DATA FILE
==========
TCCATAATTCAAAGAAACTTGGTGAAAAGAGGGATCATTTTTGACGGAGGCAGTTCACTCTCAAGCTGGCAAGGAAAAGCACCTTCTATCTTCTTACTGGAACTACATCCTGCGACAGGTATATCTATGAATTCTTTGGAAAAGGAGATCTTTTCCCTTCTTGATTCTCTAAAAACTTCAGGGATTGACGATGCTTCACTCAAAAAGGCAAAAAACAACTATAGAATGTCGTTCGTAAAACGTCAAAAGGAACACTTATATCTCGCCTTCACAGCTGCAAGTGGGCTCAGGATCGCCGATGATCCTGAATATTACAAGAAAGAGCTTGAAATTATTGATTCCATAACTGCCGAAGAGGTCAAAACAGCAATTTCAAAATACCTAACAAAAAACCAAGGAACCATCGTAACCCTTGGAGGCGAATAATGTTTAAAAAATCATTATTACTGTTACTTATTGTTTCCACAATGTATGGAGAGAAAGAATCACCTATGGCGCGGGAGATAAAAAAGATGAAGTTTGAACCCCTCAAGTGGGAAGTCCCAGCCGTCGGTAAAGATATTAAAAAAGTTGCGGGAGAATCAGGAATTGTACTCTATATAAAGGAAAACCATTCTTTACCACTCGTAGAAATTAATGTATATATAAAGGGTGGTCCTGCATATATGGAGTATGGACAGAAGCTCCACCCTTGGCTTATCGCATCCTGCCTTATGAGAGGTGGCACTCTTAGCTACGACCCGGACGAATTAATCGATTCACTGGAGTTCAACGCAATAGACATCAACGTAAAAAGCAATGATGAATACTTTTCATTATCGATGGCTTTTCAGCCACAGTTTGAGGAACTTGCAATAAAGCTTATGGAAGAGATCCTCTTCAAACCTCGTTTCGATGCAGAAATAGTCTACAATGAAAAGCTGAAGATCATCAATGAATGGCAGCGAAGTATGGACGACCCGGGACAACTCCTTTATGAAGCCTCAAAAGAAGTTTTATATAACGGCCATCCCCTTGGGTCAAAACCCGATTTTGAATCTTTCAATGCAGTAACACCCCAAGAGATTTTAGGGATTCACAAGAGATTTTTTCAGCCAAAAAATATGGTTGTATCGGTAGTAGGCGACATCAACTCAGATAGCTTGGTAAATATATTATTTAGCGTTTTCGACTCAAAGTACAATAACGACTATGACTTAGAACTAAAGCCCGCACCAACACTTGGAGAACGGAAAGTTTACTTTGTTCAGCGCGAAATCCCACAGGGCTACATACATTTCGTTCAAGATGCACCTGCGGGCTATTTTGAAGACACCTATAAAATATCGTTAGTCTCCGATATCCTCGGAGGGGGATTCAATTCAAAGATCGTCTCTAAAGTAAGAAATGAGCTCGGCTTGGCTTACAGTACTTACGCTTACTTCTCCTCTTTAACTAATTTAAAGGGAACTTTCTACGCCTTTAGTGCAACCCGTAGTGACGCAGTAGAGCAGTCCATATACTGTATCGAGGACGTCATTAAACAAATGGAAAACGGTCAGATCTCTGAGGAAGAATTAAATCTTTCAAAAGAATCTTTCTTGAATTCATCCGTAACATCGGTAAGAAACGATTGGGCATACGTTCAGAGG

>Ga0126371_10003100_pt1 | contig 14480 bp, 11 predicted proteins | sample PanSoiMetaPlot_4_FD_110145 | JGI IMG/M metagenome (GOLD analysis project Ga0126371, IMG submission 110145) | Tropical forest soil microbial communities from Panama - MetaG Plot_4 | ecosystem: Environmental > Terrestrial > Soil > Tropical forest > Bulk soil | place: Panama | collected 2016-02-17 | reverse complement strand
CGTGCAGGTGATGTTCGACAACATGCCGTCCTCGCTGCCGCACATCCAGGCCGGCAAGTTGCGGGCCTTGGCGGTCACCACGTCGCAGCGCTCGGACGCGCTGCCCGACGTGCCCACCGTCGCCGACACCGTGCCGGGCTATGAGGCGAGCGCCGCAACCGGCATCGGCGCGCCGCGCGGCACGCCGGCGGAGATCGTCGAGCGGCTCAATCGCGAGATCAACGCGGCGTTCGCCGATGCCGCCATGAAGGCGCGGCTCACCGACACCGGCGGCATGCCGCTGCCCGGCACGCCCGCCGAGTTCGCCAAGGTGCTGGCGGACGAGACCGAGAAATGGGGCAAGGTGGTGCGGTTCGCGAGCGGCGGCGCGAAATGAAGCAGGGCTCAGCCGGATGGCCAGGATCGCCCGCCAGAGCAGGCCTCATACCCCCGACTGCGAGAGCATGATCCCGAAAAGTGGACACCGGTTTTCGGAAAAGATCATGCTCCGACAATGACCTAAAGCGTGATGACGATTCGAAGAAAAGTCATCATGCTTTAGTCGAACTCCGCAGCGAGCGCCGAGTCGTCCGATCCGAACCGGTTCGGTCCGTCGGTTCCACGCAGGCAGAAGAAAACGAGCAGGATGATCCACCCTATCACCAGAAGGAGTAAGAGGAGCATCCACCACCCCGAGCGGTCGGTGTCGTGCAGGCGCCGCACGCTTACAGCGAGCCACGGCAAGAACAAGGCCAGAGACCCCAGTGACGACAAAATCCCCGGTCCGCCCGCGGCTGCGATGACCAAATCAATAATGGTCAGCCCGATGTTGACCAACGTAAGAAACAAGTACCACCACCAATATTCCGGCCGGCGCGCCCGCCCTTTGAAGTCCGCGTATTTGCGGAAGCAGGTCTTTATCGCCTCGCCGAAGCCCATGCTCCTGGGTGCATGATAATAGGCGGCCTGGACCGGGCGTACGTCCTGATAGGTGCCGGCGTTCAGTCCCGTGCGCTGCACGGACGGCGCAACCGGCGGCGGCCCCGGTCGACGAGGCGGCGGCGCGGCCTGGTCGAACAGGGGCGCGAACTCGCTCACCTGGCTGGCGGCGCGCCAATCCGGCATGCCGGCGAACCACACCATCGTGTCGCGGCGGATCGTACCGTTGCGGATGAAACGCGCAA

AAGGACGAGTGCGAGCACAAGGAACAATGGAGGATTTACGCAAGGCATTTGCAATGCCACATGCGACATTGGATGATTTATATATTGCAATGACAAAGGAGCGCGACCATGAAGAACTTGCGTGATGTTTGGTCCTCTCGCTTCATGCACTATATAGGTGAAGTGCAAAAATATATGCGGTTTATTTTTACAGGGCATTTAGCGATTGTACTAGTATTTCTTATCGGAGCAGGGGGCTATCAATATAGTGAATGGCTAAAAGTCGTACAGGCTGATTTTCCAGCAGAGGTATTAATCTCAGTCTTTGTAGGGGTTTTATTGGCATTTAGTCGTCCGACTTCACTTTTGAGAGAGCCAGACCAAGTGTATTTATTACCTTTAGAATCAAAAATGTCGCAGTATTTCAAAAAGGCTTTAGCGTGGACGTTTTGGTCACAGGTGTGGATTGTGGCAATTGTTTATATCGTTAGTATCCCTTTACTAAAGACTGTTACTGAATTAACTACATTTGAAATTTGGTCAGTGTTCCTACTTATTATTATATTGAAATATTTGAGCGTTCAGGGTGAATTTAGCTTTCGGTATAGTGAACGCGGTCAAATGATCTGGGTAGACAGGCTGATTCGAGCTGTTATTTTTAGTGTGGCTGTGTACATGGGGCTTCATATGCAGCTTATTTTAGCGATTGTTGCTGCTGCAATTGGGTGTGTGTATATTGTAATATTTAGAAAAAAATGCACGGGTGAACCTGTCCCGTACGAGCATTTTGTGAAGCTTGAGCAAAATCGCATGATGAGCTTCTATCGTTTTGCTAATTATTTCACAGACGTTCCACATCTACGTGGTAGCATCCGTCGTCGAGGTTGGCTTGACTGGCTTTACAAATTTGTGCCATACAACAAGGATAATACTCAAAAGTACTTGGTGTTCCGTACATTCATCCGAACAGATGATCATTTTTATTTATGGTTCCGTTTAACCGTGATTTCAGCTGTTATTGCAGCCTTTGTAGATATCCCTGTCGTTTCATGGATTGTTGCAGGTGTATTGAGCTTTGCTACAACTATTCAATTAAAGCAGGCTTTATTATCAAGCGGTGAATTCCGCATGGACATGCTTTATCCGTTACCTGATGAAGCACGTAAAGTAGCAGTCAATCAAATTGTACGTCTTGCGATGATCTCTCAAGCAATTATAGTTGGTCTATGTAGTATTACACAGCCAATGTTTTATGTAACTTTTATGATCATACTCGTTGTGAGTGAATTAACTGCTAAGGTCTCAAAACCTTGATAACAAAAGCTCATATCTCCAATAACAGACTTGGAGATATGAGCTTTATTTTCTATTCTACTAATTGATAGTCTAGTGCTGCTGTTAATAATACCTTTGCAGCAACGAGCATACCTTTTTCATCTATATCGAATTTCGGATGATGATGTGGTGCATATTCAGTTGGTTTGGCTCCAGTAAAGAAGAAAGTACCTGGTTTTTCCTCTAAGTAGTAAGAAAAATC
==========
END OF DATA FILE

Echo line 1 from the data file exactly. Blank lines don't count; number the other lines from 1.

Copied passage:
TCCATAATTCAAAGAAACTTGGTGAAAAGAGGGATCATTTTTGACGGAGGCAGTTCACTCTCAAGCTGGCAAGGAAAAGCACCTTCTATCTTCTTACTGGAACTACATCCTGCGACAGGTATATCTATGAATTCTTTGGAAAAGGAGATCTTTTCCCTTCTTGATTCTCTAAAAACTTCAGGGATTGACGATGCTTCACTCAAAAAGGCAAAAAACAACTATAGAATGTCGTTCGTAAAACGTCAAAAGGAACACTTATATCTCGCCTTCACAGCTGCAAGTGGGCTCAGGATCGCCGATGATCCTGAATATTACAAGAAAGAGCTTGAAATTATTGATTCCATAACTGCCGAAGAGGTCAAAACAGCAATTTCAAAATACCTAACAAAAAACCAAGGAACCATCGTAACCCTTGGAGGCGAATAATGTTTAAAAAATCATTATTACTGTTACTTATTGTTTCCACAATGTATGGAGAGAAAGAATCACCTATGGCGCGGGAGATAAAAAAGATGAAGTTTGAACCCCTCAAGTGGGAAGTCCCAGCCGTCGGTAAAGATATTAAAAAAGTTGCGGGAGAATCAGGAATTGTACTCTATATAAAGGAAAACCATTCTTTACCACTCGTAGAAATTAATGTATATATAAAGGGTGGTCCTGCATATATGGAGTATGGACAGAAGCTCCACCCTTGGCTTATCGCATCCTGCCTTATGAGAGGTGGCACTCTTAGCTACGACCCGGACGAATTAATCGATTCACTGGAGTTCAACGCAATAGACATCAACGTAAAAAGCAATGATGAATACTTTTCATTATCGATGGCTTTTCAGCCACAGTTTGAGGAACTTGCAATAAAGCTTATGGAAGAGATCCTCTTCAAACCTCGTTTCGATGCAGAAATAGTCTACAATGAAAAGCTGAAGATCATCAATGAATGGCAGCGAAGTATGGACGACCCGGGACAACTCCTTTATGAAGCCTCAAAAGAAGTTTTATATAACGGCCATCCCCTTGGGTCAAAACCCGATTTTGAATCTTTCAATGCAGTAACACCCCAAGAGATTTTAGGGATTCACAAGAGATTTTTTCAGCCAAAAAATATGGTTGTATCGGTAGTAGGCGACATCAACTCAGATAGCTTGGTAAATATATTATTTAGCGTTTTCGACTCAAAGTACAATAACGACTATGACTTAGAACTAAAGCCCGCACCAACACTTGGAGAACGGAAAGTTTACTTTGTTCAGCGCGAAATCCCACAGGGCTACATACATTTCGTTCAAGATGCACCTGCGGGCTATTTTGAAGACACCTATAAAATATCGTTAGTCTCCGATATCCTCGGAGGGGGATTCAATTCAAAGATCGTCTCTAAAGTAAGAAATGAGCTCGGCTTGGCTTACAGTACTTACGCTTACTTCTCCTCTTTAACTAATTTAAAGGGAACTTTCTACGCCTTTAGTGCAACCCGTAGTGACGCAGTAGAGCAGTCCATATACTGTATCGAGGACGTCATTAAACAAATGGAAAACGGTCAGATCTCTGAGGAAGAATTAAATCTTTCAAAAGAATCTTTCTTGAATTCATCCGTAACATCGGTAAGAAACGATTGGGCATACGTTCAGAGG